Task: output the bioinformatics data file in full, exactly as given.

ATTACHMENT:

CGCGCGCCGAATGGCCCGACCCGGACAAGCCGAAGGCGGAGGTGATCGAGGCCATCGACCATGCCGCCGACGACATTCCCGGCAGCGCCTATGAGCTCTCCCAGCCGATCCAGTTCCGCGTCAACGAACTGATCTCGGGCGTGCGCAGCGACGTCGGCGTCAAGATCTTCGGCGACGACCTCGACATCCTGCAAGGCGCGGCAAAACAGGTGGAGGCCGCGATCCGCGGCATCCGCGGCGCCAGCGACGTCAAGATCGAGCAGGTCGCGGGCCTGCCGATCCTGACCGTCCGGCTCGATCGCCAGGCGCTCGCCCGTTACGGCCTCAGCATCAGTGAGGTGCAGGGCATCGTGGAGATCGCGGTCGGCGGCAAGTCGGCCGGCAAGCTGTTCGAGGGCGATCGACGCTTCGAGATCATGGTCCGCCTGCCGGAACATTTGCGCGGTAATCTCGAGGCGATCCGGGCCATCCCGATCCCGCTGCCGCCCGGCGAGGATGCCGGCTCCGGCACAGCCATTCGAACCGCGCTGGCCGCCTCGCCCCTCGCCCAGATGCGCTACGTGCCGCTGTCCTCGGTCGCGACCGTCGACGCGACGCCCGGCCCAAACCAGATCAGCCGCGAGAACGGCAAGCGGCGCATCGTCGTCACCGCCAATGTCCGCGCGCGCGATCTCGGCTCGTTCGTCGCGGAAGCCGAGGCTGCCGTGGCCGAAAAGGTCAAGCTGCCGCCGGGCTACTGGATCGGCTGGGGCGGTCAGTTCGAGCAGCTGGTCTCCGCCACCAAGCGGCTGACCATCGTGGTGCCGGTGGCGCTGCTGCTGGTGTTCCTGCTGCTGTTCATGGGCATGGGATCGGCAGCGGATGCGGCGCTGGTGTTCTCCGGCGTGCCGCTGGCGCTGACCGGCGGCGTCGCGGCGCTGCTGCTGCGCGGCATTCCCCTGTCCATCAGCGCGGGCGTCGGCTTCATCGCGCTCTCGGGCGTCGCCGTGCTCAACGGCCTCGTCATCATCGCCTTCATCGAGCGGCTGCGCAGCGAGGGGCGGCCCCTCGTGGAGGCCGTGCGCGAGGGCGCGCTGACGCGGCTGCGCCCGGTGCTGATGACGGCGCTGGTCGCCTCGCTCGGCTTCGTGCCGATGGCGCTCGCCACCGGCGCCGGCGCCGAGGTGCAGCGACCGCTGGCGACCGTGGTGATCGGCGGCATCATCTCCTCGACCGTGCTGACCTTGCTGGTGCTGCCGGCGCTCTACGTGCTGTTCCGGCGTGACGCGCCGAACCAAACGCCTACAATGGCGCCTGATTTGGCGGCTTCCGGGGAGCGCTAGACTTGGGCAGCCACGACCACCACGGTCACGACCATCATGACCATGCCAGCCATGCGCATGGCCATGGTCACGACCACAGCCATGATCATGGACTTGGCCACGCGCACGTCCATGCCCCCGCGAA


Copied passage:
CGCGCGCCGAATGGCCCGACCCGGACAAGCCGAAGGCGGAGGTGATCGAGGCCATCGACCATGCCGCCGACGACATTCCCGGCAGCGCCTATGAGCTCTCCCAGCCGATCCAGTTCCGCGTCAACGAACTGATCTCGGGCGTGCGCAGCGACGTCGGCGTCAAGATCTTCGGCGACGACCTCGACATCCTGCAAGGCGCGGCAAAACAGGTGGAGGCCGCGATCCGCGGCATCCGCGGCGCCAGCGACGTCAAGATCGAGCAGGTCGCGGGCCTGCCGATCCTGACCGTCCGGCTCGATCGCCAGGCGCTCGCCCGTTACGGCCTCAGCATCAGTGAGGTGCAGGGCATCGTGGAGATCGCGGTCGGCGGCAAGTCGGCCGGCAAGCTGTTCGAGGGCGATCGACGCTTCGAGATCATGGTCCGCCTGCCGGAACATTTGCGCGGTAATCTCGAGGCGATCCGGGCCATCCCGATCCCGCTGCCGCCCGGCGAGGATGCCGGCTCCGGCACAGCCATTCGAACCGCGCTGGCCGCCTCGCCCCTCGCCCAGATGCGCTACGTGCCGCTGTCCTCGGTCGCGACCGTCGACGCGACGCCCGGCCCAAACCAGATCAGCCGCGAGAACGGCAAGCGGCGCATCGTCGTCACCGCCAATGTCCGCGCGCGCGATCTCGGCTCGTTCGTCGCGGAAGCCGAGGCTGCCGTGGCCGAAAAGGTCAAGCTGCCGCCGGGCTACTGGATCGGCTGGGGCGGTCAGTTCGAGCAGCTGGTCTCCGCCACCAAGCGGCTGACCATCGTGGTGCCGGTGGCGCTGCTGCTGGTGTTCCTGCTGCTGTTCATGGGCATGGGATCGGCAGCGGATGCGGCGCTGGTGTTCTCCGGCGTGCCGCTGGCGCTGACCGGCGGCGTCGCGGCGCTGCTGCTGCGCGGCATTCCCCTGTCCATCAGCGCGGGCGTCGGCTTCATCGCGCTCTCGGGCGTCGCCGTGCTCAACGGCCTCGTCATCATCGCCTTCATCGAGCGGCTGCGCAGCGAGGGGCGGCCCCTCGTGGAGGCCGTGCGCGAGGGCGCGCTGACGCGGCTGCGCCCGGTGCTGATGACGGCGCTGGTCGCCTCGCTCGGCTTCGTGCCGATGGCGCTCGCCACCGGCGCCGGCGCCGAGGTGCAGCGACCGCTGGCGACCGTGGTGATCGGCGGCATCATCTCCTCGACCGTGCTGACCTTGCTGGTGCTGCCGGCGCTCTACGTGCTGTTCCGGCGTGACGCGCCGAACCAAACGCCTACAATGGCGCCTGATTTGGCGGCTTCCGGGGAGCGCTAGACTTGGGCAGCCACGACCACCACGGTCACGACCATCATGACCATGCCAGCCATGCGCATGGCCATGGTCACGACCACAGCCATGATCATGGACTTGGCCACGCGCACGTCCATGCCCCCGCGAA